The German occupational pension system has overlooked its interest-rate risk sensitivity, a dependency that will force it to re-evaluate its approach to guarantees, according to Heribert Karch, chair of the country’s pension association.Karch, chairman of the aba and chief executive at MetallRente, said that, following the collapse of Lehman Brothers, the German pensions sector was proud of how well it weathered the crisis.“But we overlooked how sensitive to interest rates we were,” he told the aba’s annual conference in Berlin this week.“Today, we still finance a greater number of countries than we do economies. This results in a interest rate dependency and a sensitivity to interest rates that forces us to re-think the dilemma of [low] returns and guaranteed [payments].” Karch called for the industry to truly re-think the issue and not simply assume a defensive stance.“If we can come to a sensible agreement, then I am not worried that we can ensure [income] security for employees.”The chairman’s comments came shortly after the German government received two detailed reports on pension reform, examining possible tax incentives to boost participation and the role of collective bargaining agreements.The respective ministries, for finance and social affairs, have offered tacit support for one of the main findings, proposing the use of an auto-enrolment system to boost participation rates.However, aba and Karch warned against attempts to introduced a defined contribution-based system, without any guarantees, noting it would be a difficult reform to sell.“The federal government must now look at the numerous reform proposals and settle on the right shape of reform.“The aba stands ready to offer its assistance – both with the big picture and the detail.”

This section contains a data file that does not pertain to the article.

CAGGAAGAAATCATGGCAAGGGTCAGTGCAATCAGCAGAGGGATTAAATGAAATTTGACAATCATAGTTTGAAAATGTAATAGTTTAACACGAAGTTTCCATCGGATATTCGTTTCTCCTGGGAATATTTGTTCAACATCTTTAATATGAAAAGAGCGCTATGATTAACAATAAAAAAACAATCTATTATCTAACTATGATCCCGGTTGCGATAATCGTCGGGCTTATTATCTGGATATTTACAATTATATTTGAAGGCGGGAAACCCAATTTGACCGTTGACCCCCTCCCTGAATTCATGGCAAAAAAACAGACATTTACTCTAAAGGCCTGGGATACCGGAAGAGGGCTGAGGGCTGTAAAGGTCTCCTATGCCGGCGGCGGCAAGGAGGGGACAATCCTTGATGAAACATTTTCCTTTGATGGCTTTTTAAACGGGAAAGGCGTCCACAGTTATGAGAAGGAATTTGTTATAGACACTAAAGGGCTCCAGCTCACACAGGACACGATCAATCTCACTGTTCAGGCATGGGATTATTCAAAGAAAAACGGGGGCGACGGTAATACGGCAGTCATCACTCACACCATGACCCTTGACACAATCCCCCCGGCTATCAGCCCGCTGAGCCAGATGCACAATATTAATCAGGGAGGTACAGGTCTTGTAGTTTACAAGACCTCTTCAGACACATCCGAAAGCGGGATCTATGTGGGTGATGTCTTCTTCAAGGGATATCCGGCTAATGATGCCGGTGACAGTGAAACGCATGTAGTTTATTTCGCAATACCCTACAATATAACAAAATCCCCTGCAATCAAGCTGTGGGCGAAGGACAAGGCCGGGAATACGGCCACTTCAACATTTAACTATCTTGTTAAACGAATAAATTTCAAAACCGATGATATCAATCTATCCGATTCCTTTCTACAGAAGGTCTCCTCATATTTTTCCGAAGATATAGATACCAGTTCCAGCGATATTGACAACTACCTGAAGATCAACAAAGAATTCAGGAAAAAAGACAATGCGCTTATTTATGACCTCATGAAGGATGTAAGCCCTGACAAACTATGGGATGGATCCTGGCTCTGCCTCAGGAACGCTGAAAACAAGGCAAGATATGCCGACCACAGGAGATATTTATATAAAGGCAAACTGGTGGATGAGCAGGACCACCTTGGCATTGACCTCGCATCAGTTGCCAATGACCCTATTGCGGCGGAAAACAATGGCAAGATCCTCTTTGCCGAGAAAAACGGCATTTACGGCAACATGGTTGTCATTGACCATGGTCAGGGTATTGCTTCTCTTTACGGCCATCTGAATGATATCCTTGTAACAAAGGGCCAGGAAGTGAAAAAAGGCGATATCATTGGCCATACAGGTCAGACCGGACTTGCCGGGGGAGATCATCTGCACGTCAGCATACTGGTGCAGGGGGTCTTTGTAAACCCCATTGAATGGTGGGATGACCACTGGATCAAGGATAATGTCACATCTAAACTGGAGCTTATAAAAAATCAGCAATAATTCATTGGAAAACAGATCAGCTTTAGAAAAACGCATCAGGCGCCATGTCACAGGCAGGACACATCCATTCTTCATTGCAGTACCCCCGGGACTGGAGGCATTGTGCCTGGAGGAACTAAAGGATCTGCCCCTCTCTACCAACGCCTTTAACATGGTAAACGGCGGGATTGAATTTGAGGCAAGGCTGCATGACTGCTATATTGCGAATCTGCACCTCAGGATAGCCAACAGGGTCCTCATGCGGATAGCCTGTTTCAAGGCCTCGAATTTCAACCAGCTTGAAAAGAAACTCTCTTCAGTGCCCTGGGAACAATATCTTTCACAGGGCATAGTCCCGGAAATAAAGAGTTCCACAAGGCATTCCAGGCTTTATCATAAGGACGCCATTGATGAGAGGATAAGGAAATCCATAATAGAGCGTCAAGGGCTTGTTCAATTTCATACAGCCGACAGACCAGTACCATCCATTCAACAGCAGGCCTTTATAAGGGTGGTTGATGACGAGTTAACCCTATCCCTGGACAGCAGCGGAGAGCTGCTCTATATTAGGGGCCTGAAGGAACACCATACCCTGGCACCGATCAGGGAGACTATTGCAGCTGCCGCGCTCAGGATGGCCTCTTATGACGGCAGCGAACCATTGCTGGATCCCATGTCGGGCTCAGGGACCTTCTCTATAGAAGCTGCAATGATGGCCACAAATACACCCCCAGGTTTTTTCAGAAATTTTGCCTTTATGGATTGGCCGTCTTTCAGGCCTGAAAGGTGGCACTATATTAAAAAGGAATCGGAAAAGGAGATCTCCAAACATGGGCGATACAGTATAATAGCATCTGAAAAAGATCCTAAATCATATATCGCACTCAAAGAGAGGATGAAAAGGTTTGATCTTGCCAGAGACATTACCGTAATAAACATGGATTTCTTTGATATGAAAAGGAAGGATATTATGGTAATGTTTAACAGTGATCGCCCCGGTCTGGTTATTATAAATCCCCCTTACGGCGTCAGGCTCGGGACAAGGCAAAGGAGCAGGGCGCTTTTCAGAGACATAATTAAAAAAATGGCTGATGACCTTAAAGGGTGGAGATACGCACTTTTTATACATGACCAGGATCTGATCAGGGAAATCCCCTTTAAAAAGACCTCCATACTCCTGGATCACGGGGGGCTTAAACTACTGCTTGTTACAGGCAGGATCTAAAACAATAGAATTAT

Radio NZ News 23 September 2020Family First Comment: “Research by the New Zealand Medical Journal and published by NZ Doctor in June, showed that 79 percent of GPs in New Zealand had concerns prescribing it. Medical director of the Royal New Zealand College of General Practitioners, Dr Bryan Betty said there was still not enough evidence of its benefits.”www.saynopetodope.org.nz/medicinalCannabis became legal medicine in New Zealand in April.One of New Zealand’s newest medical cannabis companies, Tauranga based Eqalis, said a medical diagnosis was needed in order to get the full effect of medical cannabis, for the condition being treated.Chief medical officer Elizabeth Plant said medical cannabis was complex and in order to work properly, specific ratios of compounds were needed in the active ingredients.“You have to make sure the dose is safe and effective and it’s more about low THC and high CBD.”Tetrahydrocannabinol (THC) and cannabidiol (CBD) were the two primary cannabinoids that occur naturally in the Cannabis sativa plant.CBD was non-psychoactive, meaning it would not get the user high, and therefore appeared more frequently than THC in dietary and natural supplements.Plant said prescribing for medical use was a delicate balance.Research by the New Zealand Medical Journal and published by NZ Doctor in June, showed that 79 percent of GPs in New Zealand had concerns prescribing it.READ MORE: https://www.rnz.co.nz/news/national/426757/medicinal-cannabis-still-not-favoured-by-doctorsKeep up with family issues in NZ. Receive our weekly emails direct to your Inbox.